One late afternoon tweet by Prime Minister Narendra Modi on August 3, asking citizens to await a historic development later in the day set the cats among the pigeons. The day ended with the government of India committing to a framework agreement to bring peace to a state that has suffered from violence for nearly six decades.
At the earliest available opportunity, I took off for Dimapur, the dusty, commercial valley which has the state’s only functional airport.
For the uninitiated, several sections of the Naga society celebrate “Independence Day” on August 14, a tradition followed since 1947 when Angami Zapu Phizo, the man who fought side by side with Subhash Chandra Bose’s Indian National Army (INA) against the British, declared so. He was then leading the Naga National Council (NNC), a body formed in the days preceding British withdrawal from the sub-continent.
On August 14, I saw for myself the “69th Independence Day” function of the Nationalist Socialist Council of Nagaland (Isak-Muivah) (NSCN(IM)) at its Council HQ or Camp Hebron. It is with this group, said to be the most powerful insurgent outfit in the state, that the government has signed the framework. No wonder there was enthusiasm. Young men in army fatigues sported the look most in their age would crave for, women turned up in their traditional best and many expatriates too were present.
Among them was Rachunliu Kamei, a PhD fellow with the London-based Natural History Museum. Thanks to the shadow of conflict, her father had to shift her to Nagaland from Manipur. She then had to shift out of there too so she could get to where she was today. “I do desire for a day when our young can focus on development, away from conflict which forced a challenged childhood upon people of my generation,” she said. In Kohima, I met Akhala, a young girl from the northern Naga district of Mokokchung. She was staying away from her parents to study so that she could become an Indian Administrative Service (IAS) officer and “repair” her society. Even in Khonoma, Phizo’s village and the hub of resistance, be it against the Indian Army or the British in the bygone era, it was not too difficult to find youngsters wanting to diversify into eco-tourism, conservation and the like.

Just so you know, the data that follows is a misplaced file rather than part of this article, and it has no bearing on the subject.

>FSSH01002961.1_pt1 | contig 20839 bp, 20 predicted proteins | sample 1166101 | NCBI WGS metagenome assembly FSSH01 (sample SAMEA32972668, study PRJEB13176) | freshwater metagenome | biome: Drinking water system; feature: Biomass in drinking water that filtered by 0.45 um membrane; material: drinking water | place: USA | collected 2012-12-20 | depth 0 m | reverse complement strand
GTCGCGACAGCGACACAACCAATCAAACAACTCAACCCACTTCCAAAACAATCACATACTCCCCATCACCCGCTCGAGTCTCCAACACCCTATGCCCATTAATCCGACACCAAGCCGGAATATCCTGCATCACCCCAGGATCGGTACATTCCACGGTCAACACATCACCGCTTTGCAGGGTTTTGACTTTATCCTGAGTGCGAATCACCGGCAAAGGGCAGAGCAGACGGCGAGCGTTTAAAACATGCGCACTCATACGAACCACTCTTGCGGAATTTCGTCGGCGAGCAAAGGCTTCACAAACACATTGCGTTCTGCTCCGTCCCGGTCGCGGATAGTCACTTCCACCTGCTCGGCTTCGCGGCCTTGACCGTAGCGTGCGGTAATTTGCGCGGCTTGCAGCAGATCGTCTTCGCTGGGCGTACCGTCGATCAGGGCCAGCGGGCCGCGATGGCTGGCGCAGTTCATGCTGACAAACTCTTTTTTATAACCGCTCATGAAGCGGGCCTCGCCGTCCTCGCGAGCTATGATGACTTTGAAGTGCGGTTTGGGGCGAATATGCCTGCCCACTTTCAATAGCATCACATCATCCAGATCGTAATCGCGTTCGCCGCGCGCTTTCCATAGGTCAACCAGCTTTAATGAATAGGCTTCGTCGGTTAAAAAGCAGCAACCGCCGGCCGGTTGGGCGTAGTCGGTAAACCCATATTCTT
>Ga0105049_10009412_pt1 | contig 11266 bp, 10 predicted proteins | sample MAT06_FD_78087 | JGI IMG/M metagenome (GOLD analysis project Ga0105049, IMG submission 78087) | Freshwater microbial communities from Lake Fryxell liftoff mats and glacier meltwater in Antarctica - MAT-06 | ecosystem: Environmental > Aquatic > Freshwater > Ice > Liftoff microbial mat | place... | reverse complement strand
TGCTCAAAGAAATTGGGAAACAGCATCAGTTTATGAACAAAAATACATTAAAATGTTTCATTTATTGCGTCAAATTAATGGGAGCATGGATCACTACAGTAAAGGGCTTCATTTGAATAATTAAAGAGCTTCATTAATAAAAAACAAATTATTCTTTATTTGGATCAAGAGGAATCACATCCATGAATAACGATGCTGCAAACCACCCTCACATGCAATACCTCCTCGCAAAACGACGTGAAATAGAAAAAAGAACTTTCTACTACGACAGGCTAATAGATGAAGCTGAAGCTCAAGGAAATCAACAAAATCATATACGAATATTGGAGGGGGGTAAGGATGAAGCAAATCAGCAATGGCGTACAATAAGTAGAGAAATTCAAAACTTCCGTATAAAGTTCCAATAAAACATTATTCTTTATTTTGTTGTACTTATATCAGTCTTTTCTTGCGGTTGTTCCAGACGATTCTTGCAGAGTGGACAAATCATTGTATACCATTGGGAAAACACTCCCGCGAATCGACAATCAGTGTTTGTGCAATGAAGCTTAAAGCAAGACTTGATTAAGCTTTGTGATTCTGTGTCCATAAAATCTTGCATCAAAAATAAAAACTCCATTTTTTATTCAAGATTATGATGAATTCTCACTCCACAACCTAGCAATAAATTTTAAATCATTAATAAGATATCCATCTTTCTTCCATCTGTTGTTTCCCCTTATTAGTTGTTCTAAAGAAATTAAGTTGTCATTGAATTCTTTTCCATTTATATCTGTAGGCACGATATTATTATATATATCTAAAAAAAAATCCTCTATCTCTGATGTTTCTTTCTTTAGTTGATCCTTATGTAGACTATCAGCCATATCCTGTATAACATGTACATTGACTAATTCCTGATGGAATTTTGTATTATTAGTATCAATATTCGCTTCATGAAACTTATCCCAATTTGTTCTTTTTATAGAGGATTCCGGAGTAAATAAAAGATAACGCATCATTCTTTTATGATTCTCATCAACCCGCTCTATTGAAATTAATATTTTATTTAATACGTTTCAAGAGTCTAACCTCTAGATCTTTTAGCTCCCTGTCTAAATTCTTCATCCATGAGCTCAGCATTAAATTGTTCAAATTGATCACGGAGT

As noted human rights activist Neingulo Krome put it, 18 years of relative peace in the post-ceasefire era following 1997 have offered a glimpse of the possibilities that could materialise provided peace prevailed.
Would it be right to say the Nagas have been tired into submission? Well, nothing could be further from the truth.
Young or old, Nagas value their past – their identity. Work towards obliterating that and there will be a rebound. As Thino Selie, a self-styled “General” of the “Naga Army” who underwent training in East Pakistan and China in the early days of the insurgency, said, “Our movement in the early 50s was political till we saw killings and rapes. It was the youth who grew agitated and forced upon the movement the need to raise a fighting arm with which began the insurgency.”
A solution has to be found where peace and honour arrive, hand in hand. We’ve been there before and the temptation to give into the shorter route can seldom vanish. The failed Shillong Accord of 1975, creation of the Nagaland state in 1963 and even before so the creation of Naga Hills district to somehow calm things down hasn’t helped.
While we are still exploring avenues, it may not be a bad idea to look back, deeper into history, into the periods of relative peace that the Nagas enjoyed.
One such instance was in the 13th century when the Ahoms, who entered the Naga Hills from the Patkai range of Myanmar in search of salt mines, ran into a savage conflict with the original inhabitants there. History records calm prevailed after a political settlement was arrived at – one which saw a degree of self rule and respect for either side. Similarly, the British too, after having burnt their fingers fighting the Nagas in the late 19th century, vowed to pursue the policy of “non-intervention”. While that turned into a “Forward Policy” of incrementally gaining ground with time, it came at the cost of precious lives and yet most of the territory remained un-administered.
A time-tested principle of yesteryears coupled with the economic integration of today will be welcomed at least by the young, if no one else.
Standing in front of a closed door in his ancestral village of Khonoma, Mhesie Khate made to me perhaps the most important symbolic argument in my tour of Nagaland.
“When I was a child, August 14 used to be a very important day. All shops would be closed because families would meet and there would be feasts in almost every household,” he said. In his mid-30s now, Mhesie who owns a fleet of cars for rent, zoomed onto the present: “Now, no such thing happens on August 14 and on August 15, people prefer to close shops and relax at home. It is slipping away, that feeling is.”